Tag Archive | "Sag Harbor Garden Center"

Garden Center Prepares for Easter Animals

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Garden Center adjusted

By Claire Walla


When Phil Bucking started his gardening store 17 years ago, he didn’t just bring flowers and foliage to the village.

For as long as the Sag Harbor Garden Center has been around, it has consistently hosted an annual petting zoo to cap off the Sag Harbor Chamber of Commerce’s Easter Bonnet Parade, bringing rabbits, pigs, ducks, chicks and even llamas to the area so that bonnet-laden villagers and their children could enjoy Easter weekend festivities after their midday trek up Main Street.

“We clear away everything,” Bucking said as he stood on the porch of the old train depot — now the hub of his business — and swept his arm across the front portion of his yard space. Come Saturday, where now there are wooden shelves filled with potted plants, colorful spring buds and rows of terra cotta lawn ornaments, there will be a bevy of farm animals (brought to the East End by a group from the Cornell Cooperative).

“It’s a bit of a hassle,” Bucking said of the routine round of heavy lifting preceding the event. “But,” he added with a grin, “we do it.”

The bonnet parade begins in front of BookHampton at 1 p.m. and concludes a quick 15 minutes later at the garden center, where farm animals will be grazing, grilled hot dogs will be sold for charity and — of course — the Easter Bunny himself will show up for a photo op. In prior years, Bucking said the Girl Scouts were responsible for dishing up the frankfurters; this year, that service will be provided by a group of elementary school students who plan to contribute all profits to the village’s effort to restore the windmill at Long Wharf.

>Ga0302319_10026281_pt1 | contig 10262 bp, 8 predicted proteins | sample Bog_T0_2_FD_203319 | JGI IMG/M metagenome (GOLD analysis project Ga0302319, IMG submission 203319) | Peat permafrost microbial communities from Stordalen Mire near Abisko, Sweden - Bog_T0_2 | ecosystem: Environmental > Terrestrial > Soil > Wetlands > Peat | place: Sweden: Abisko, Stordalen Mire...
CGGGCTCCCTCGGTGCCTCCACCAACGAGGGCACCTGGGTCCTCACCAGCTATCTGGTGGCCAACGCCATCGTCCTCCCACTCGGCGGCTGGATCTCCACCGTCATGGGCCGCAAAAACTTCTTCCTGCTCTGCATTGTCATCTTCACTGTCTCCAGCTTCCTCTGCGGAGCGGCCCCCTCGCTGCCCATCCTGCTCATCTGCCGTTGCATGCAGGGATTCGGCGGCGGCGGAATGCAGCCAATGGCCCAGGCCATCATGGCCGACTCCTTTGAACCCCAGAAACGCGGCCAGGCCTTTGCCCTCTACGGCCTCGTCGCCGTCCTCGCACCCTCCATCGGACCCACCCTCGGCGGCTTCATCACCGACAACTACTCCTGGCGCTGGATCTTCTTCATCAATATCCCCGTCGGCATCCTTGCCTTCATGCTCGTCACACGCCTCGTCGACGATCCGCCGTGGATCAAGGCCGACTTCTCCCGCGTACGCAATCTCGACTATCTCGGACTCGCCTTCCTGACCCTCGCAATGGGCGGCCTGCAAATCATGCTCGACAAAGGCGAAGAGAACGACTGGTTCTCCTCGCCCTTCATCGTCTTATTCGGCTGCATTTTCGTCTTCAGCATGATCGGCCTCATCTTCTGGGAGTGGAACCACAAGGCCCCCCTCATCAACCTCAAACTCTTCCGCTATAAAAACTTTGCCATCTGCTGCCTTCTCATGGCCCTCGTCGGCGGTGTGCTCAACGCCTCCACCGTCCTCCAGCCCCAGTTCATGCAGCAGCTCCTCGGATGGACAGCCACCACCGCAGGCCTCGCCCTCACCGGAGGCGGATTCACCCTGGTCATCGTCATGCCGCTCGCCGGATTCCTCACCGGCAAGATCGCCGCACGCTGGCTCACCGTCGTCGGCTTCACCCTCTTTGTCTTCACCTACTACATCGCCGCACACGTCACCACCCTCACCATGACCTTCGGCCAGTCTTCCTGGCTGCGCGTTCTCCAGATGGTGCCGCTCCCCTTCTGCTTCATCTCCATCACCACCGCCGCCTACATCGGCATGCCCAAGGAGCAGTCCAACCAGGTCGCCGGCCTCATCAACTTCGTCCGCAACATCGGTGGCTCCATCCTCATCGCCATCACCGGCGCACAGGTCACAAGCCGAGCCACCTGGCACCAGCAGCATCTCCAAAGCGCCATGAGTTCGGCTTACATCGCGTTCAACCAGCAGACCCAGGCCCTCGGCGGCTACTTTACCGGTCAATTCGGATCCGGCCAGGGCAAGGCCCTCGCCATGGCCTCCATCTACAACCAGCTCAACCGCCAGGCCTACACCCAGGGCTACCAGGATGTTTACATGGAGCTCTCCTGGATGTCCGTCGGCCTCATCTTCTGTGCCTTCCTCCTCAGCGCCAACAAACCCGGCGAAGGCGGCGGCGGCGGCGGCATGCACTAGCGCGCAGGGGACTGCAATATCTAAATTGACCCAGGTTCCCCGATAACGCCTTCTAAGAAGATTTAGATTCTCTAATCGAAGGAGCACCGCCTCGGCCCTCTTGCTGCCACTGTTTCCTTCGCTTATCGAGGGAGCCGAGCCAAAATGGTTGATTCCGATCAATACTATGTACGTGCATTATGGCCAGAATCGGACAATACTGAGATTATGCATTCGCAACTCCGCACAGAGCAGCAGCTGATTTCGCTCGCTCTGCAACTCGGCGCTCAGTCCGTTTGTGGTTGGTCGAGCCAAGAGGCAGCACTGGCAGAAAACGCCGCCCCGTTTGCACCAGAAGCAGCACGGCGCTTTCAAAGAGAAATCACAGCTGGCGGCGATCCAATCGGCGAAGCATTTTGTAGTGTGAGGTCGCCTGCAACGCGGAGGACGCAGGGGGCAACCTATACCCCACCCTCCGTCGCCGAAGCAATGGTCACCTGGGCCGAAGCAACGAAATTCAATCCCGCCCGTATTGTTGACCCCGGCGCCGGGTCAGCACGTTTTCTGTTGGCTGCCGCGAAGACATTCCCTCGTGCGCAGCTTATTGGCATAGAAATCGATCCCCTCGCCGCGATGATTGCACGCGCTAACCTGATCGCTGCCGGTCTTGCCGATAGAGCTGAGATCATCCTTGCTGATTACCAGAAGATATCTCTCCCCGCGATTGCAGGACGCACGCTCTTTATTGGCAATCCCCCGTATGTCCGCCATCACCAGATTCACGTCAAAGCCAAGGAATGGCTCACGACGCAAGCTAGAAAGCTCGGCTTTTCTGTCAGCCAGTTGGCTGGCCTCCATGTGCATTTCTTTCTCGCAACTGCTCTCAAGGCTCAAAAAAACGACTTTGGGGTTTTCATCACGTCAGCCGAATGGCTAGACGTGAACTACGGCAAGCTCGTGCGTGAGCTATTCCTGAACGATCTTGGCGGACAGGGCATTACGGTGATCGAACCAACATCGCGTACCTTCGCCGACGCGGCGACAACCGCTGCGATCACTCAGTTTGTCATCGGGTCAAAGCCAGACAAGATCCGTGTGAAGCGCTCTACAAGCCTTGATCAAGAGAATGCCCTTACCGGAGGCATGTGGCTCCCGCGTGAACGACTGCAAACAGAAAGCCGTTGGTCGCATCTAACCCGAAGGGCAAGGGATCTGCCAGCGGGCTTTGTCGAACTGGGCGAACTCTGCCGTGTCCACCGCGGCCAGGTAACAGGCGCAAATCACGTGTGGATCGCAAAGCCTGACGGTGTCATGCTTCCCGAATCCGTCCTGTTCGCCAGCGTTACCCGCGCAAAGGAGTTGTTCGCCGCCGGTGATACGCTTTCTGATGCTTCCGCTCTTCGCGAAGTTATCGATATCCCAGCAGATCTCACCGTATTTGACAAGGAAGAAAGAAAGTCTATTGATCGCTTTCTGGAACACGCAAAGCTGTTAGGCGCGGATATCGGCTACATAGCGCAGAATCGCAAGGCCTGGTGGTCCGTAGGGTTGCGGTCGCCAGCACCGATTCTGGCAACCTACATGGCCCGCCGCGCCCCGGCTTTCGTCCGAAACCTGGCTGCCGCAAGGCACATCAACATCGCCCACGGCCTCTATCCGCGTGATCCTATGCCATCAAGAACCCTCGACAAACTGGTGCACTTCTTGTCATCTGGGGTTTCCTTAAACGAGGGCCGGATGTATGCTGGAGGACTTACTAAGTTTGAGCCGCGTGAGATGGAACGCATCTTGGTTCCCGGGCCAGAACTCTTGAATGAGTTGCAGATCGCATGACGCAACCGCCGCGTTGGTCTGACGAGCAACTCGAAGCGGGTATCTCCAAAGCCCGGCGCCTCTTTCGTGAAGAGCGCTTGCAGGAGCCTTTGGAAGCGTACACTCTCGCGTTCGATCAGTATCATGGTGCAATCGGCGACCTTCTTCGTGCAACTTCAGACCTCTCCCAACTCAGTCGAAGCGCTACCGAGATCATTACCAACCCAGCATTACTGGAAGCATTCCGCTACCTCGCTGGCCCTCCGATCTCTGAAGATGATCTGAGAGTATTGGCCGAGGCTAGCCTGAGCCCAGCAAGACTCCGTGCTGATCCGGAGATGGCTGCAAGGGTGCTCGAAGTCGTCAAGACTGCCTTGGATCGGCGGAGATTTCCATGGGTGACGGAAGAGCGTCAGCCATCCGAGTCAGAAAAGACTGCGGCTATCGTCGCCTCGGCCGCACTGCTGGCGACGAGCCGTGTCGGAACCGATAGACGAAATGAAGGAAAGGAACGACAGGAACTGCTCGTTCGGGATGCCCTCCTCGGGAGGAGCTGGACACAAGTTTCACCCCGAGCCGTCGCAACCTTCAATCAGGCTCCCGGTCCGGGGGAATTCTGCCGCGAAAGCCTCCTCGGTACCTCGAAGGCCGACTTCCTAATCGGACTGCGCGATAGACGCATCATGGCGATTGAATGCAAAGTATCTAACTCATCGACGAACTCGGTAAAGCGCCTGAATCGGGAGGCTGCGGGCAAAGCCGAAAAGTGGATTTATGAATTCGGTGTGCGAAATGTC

The idea for the Easter Bonnet Parade-and-petting zoo was generated by the Sag Harbor Chamber of Commerce in 1996. According to Bucking, a chamber board member, the events were established in an effort to stretch the Easter holiday back to include Saturday. (There is also an annual Easter Egg Hunt at Mashashimuet Park on Sunday, sponsored by the Sag Harbor Lion’s Club.)

Extending the weekend is especially important for a holiday like Easter, Bucking added, because most village businesses recognize the holiday and close-up shop on Sunday. While Bucking said he didn’t think hosting the petting zoo had a particularly strong impact on the garden center’s weekend sales — “most people are here just for fun” — he did say that the event itself has been helpful for the economy of the village as a whole.

“It kicks-off spring for everybody,” Bucking exclaimed.

Well, in theory.

This year happens to be a special case. The mild winter and early onset of warm weather brought spring conditions a few weeks early. This has already proven to be helpful for the garden business, Bucking said, as people are planting and pruning much earlier this year. Bucking added that the weather may prove to be good for business for the duration of 2012, as he predicts there may be an excess of weeds and bugs — both pesky problems that can be cured by products Bucking sells at the Sag Harbor Garden Center.

In addition to business benefits, Bucking continued to say that this year’s weather is a good sign for the Easter Parade and Petting Zoo.

“Last year was the first rain-out,” Bucking said. “And the year before that it was cut short — again because of the weather.”

So, from the looks of it, it’ll be sunny skies for parade-goers this weekend, which means sunny skies for Sag Harbor’s business community.

A Divided Community in the Battle over Bamboo

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Carl Peterson takes a pick ax to the bamboo in his yard.

Carl Peterson takes a pick ax to the bamboo in his yard.



By Kathryn G. Menu

Carl Peterson has been battling bamboo on his Garden Street property for over 20 years. He fights back new shoots each spring and drives down barriers around one particularly dense bamboo stand to prevent it from crawling even closer to his foundation, which is also protected by barriers.

“The roots are like a cancer,” added Peterson Tuesday morning in his backyard. “The roots intertwine with all the other vegetation, and it is virtually impossible to control.”